Relationship Between Job Search and Credit Score

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August 30, DALLAS (Calcutta Tube):  Many of the job seekers  believe that high credit score helps to get a job while a poor credit score could lead to lay offs. But this is a myth. In reality, credit score has nothing to do with your job situation. It is however always good to know and monitor your credit score for lots of reasons including financial benefits. If you are interested you can get the 5-Day Free Credit Score online.

When an employer asks a credit bureau for information about job prospects, they are not given credit scores. They are given payment history and other credit facts.

Under FTC regulations, current and potential employers must obtain permission before pulling a credit report and provide a copy of the report to applicants who aren’t hired.

Employment inquiries are not treated as credit inquiries and don’t have an adverse effect on credit.

Background checks can be extensive and include everything from medical history to workman’s compensation claims. Background researchers can even interview a job applicant’s neighbors to determine their character.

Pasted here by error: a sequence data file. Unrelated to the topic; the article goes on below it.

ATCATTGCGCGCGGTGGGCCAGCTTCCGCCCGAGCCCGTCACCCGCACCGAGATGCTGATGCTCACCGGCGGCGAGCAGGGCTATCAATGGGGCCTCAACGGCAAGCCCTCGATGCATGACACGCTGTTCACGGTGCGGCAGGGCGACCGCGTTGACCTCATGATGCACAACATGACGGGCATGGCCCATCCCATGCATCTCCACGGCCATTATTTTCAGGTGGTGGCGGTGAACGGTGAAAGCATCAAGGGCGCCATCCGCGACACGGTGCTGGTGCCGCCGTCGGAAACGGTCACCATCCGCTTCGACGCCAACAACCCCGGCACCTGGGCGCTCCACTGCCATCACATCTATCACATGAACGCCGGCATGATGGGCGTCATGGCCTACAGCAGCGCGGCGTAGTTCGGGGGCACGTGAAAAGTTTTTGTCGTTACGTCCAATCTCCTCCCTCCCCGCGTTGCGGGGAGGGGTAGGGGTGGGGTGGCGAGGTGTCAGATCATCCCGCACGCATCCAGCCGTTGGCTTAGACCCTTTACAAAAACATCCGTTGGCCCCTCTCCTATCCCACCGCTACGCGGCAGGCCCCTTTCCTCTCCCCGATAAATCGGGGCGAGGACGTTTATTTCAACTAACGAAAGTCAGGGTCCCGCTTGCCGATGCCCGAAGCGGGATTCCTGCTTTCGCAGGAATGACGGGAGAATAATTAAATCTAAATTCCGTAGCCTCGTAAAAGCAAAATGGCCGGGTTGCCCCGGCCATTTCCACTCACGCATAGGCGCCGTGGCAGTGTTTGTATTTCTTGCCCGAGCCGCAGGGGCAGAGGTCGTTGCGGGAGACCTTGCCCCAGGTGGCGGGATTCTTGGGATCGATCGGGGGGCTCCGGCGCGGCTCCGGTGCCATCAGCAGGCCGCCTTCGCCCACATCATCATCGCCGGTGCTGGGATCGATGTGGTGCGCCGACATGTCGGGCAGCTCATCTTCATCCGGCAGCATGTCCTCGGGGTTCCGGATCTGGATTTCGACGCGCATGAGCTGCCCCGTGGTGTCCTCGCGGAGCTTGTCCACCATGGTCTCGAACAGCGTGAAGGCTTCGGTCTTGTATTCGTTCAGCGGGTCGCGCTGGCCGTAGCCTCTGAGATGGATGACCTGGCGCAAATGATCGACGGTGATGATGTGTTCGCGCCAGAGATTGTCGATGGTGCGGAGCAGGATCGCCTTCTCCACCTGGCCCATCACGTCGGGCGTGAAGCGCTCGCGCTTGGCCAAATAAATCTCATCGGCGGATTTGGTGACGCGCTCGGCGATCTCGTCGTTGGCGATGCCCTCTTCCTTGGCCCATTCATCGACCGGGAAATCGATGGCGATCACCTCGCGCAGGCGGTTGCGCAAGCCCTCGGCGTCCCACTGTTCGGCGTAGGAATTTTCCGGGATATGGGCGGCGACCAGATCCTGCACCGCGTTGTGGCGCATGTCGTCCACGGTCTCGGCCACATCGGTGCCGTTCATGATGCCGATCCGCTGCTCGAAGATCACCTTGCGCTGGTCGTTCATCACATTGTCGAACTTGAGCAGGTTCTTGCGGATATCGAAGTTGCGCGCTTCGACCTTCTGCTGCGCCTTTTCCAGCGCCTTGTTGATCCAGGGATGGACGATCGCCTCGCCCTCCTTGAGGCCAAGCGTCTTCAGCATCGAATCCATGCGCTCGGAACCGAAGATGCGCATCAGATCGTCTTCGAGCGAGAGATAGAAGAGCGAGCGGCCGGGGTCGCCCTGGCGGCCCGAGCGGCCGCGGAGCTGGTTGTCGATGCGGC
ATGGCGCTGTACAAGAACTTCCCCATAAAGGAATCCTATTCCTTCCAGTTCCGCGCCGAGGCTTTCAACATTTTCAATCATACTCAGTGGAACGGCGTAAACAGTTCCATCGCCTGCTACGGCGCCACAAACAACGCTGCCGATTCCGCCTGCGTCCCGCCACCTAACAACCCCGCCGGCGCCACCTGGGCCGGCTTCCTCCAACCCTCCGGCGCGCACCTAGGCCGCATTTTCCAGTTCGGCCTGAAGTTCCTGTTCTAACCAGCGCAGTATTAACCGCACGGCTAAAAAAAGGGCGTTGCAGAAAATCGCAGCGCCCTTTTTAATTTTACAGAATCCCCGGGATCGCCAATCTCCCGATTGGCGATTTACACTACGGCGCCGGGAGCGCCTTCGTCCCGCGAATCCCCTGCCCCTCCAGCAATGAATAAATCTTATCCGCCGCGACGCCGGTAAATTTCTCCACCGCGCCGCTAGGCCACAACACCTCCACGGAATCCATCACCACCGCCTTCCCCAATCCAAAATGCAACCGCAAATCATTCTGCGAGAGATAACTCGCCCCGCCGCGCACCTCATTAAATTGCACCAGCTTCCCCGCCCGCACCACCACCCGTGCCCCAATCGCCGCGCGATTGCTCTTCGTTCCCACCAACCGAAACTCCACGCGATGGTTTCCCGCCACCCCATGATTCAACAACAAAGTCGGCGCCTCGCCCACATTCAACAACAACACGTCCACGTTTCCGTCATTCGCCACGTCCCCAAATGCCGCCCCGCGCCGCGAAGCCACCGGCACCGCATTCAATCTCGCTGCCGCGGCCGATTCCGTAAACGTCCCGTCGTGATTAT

In some cases, employers conduct background checks because they’re required. For instance, most states require criminal background checks for anyone who works with children, the elderly or the disabled. Federal law requires background checks for certain federal positions that require security clearances.

In other cases, the employer needs assurance that the person being hired can be trusted with money or is likely to be a stable employee. Others want to avoid the kind of employee who is habitually “hurt on the job” – filing claims for disability compensation.

Note that employees who are denied employment or fired due to background checks do have a right to see the reports that resulted in adverse action. However, employers sometimes avoid this requirement by claiming different reasons for not hiring someone. They can merely say that someone else had better qualifications.

This disclosure is required under the federal Fair Credit Reporting Act, which sets national standards for employment screening. However, the only background checks covered under the FCRA are those for which an employer has paid a third party.

Now that information is readily available on the Internet, some employers conduct their own informal research, and they aren’t required to get your permission.

Web sites such as Facebook and MySpace are of interest to employers. A survey done in 2007 revealed that 44% of employers checked social sites prior to hiring and 39% used them to check up on current employees.

Read more about employers and credit scores at: credit-scores/

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